A username and password is all you need to access a user’s trip history, which may include personal details such as a home address. While full credit card information is not exposed, the last four digits and expiration date of the user’s card are viewable in a user’s account.
Motherboard received a sample of names and passwords available and verified that at least some of the accounts were active by contacting those users. The data includes names, usernames, passwords, partial credit card data, and telephone numbers for Uber customers. […]
“Work[s] perfect,” was the feedback left by one customer; “speedy delivery” was from another. […]
It’s unclear where the data came from or the scale of the breach. These logins may indicate that Uber’s security was hacked or compromised somehow, although the company says it has found no evidence of a breach. […]
This isn’t the first time that Uber has had data leak in some form. As many as 50,000 of its drivers may have had personal details exposed. Uber said that in September 2014 one of the company databases “could potentially have been accessed by a third party,” according to Slate, and Uber said that only the drivers’ names and license plates could have been accessed in that breach. The twist is that Uber reportedly left the key for that database on a publicly accessible page on Github.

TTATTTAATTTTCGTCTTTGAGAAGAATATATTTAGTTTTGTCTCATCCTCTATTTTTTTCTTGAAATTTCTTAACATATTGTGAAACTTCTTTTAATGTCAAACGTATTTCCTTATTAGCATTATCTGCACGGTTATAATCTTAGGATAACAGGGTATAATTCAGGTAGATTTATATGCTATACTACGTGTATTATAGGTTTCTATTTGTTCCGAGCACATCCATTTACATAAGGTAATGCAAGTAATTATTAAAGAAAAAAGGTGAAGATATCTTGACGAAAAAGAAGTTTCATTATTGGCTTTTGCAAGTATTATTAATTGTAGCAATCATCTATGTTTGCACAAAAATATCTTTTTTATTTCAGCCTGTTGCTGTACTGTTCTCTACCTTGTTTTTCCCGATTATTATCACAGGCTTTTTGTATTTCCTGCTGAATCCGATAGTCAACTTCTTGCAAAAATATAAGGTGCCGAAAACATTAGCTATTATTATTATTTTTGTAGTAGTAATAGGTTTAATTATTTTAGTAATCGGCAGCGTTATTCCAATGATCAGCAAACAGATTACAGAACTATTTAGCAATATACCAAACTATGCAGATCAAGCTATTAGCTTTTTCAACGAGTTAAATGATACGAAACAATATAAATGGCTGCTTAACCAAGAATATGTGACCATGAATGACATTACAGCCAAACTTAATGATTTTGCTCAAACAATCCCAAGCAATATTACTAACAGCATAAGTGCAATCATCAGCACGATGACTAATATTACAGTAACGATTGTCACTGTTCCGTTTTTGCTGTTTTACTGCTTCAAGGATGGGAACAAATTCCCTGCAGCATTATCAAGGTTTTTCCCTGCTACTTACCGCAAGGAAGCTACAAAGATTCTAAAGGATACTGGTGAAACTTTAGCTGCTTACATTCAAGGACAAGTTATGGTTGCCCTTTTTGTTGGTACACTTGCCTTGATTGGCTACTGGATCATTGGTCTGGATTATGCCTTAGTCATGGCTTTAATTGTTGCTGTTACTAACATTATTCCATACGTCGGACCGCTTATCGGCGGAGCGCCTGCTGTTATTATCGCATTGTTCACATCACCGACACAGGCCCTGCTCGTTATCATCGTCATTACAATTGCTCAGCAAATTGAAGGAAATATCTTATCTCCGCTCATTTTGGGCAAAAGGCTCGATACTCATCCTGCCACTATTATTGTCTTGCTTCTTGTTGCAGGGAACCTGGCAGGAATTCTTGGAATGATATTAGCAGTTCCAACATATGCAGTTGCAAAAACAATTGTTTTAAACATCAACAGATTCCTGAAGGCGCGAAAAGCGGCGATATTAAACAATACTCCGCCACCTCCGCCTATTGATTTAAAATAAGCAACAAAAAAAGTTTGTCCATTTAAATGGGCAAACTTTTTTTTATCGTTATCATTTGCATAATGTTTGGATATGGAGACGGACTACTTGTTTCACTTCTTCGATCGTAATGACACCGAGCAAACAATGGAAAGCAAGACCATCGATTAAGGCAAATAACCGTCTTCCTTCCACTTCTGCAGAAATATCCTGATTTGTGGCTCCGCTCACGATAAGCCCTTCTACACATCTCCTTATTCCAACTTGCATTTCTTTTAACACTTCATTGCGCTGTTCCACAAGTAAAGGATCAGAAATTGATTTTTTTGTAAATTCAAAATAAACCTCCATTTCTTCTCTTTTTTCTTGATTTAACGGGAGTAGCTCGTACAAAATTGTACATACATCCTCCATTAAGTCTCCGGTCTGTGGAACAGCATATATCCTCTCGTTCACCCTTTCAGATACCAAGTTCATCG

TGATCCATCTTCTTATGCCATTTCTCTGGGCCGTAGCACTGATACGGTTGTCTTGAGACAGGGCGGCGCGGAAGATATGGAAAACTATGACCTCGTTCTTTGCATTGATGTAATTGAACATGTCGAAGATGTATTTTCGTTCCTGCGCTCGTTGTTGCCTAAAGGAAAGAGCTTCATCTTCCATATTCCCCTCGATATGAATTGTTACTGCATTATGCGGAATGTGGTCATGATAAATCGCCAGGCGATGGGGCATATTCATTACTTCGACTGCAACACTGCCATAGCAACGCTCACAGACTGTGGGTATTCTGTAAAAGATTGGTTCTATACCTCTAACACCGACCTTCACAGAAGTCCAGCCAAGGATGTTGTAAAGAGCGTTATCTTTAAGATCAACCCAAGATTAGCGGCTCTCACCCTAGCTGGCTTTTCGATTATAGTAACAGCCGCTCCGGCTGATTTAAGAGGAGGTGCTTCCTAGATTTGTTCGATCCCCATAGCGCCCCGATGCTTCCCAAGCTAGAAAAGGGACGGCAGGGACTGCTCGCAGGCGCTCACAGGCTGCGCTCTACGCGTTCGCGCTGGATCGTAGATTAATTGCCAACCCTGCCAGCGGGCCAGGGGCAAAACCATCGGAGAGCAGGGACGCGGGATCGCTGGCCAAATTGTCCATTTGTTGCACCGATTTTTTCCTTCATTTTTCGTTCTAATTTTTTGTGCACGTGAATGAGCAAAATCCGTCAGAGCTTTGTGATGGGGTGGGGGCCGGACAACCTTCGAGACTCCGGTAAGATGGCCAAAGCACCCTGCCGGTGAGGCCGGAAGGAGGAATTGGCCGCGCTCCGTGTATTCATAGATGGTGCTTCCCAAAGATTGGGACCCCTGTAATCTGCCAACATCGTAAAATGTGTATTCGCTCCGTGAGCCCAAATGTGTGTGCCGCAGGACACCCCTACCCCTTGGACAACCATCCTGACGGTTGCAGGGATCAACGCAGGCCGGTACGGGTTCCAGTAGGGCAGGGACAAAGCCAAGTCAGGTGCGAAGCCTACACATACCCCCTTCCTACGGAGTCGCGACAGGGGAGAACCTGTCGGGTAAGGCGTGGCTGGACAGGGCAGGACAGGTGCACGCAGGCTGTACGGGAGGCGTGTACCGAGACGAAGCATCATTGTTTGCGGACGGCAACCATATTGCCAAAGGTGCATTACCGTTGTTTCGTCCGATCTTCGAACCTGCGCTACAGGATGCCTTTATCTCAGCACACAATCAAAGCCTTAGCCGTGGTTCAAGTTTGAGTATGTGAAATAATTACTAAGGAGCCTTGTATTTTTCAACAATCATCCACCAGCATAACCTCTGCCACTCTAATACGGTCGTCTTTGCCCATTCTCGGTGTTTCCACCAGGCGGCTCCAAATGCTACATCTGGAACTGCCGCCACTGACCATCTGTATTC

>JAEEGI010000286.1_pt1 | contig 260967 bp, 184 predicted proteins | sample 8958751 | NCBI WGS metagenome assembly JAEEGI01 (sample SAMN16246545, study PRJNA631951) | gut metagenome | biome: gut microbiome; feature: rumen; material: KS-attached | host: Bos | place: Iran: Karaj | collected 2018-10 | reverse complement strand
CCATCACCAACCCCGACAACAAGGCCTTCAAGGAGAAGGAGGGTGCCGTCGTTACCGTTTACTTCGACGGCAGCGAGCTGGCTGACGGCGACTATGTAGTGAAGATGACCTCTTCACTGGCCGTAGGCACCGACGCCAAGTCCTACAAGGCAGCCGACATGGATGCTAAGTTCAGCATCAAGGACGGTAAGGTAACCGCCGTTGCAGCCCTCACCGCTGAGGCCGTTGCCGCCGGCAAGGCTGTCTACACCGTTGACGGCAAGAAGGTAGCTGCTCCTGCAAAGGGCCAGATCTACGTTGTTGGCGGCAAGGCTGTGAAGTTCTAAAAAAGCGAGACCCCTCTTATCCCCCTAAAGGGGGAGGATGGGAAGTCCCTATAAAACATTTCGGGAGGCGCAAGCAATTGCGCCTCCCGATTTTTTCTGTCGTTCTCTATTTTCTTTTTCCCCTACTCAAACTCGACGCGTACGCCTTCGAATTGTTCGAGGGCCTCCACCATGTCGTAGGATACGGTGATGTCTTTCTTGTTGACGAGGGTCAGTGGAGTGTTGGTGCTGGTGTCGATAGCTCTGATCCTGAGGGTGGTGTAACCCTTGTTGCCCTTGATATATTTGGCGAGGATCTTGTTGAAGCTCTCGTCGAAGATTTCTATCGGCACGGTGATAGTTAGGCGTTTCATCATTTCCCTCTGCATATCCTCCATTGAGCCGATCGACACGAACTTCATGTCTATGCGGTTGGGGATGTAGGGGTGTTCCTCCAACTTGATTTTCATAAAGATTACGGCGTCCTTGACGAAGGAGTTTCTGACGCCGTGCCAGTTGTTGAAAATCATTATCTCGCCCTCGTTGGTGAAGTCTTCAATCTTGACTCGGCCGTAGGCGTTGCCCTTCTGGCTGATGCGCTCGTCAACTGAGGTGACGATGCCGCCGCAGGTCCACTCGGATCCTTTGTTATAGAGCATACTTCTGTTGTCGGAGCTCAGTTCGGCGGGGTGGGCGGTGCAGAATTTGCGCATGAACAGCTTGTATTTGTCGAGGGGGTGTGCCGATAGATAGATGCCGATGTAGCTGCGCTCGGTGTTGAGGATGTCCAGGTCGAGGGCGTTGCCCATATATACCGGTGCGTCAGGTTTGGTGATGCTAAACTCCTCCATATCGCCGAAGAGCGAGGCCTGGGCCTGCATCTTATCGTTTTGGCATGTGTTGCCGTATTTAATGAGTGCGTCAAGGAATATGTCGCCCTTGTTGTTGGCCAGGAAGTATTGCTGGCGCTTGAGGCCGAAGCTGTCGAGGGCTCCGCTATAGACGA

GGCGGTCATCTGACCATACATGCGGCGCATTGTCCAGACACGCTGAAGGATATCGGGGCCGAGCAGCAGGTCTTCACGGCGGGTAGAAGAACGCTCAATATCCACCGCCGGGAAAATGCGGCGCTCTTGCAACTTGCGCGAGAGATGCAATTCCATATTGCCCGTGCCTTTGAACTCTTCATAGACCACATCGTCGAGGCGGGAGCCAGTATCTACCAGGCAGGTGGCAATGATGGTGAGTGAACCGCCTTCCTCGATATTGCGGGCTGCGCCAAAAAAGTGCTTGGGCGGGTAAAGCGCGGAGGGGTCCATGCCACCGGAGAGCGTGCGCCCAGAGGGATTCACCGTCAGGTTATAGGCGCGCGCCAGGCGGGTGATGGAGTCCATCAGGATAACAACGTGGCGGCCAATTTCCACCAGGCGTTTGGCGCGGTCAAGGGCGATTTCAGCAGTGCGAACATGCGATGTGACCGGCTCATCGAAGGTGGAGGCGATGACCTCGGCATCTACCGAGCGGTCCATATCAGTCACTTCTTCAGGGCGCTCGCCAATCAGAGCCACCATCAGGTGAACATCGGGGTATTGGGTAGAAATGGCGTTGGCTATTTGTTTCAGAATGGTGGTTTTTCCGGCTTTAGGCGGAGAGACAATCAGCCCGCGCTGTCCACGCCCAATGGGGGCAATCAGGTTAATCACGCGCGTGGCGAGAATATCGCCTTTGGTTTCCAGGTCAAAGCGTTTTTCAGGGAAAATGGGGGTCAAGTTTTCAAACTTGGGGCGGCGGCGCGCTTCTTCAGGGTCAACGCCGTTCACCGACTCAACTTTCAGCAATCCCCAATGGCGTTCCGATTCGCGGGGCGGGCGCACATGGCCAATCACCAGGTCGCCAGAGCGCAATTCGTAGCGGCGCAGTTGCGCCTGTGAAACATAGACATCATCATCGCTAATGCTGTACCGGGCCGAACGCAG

In another incident, Uber accidentally left part of its internal lost and found database — which included driver and customer names and some numbers — public on the open internet.
- Used to be the Free Market took care of this sort of thing…wait! looking around Kansas City, it already has. ↩
- Even though Uber denies the breach originated with them from them (all their fingers and legs crossed in the idiotic hope we’ll believe a street bum just found the relevant UID/PWD combos pairs by breaching another wide-open site), that’s a fucking man-in-the-middle too far, n’est-ce pas? More likely is an insider, the prototypical disgruntled employee who either outright stole (or allowed to be stolen, e.g. Sony) the data. Or…it could be something as stupid as a MITM SSL proxy, whereby everything is plain texted. Either way…it came from Uber ↩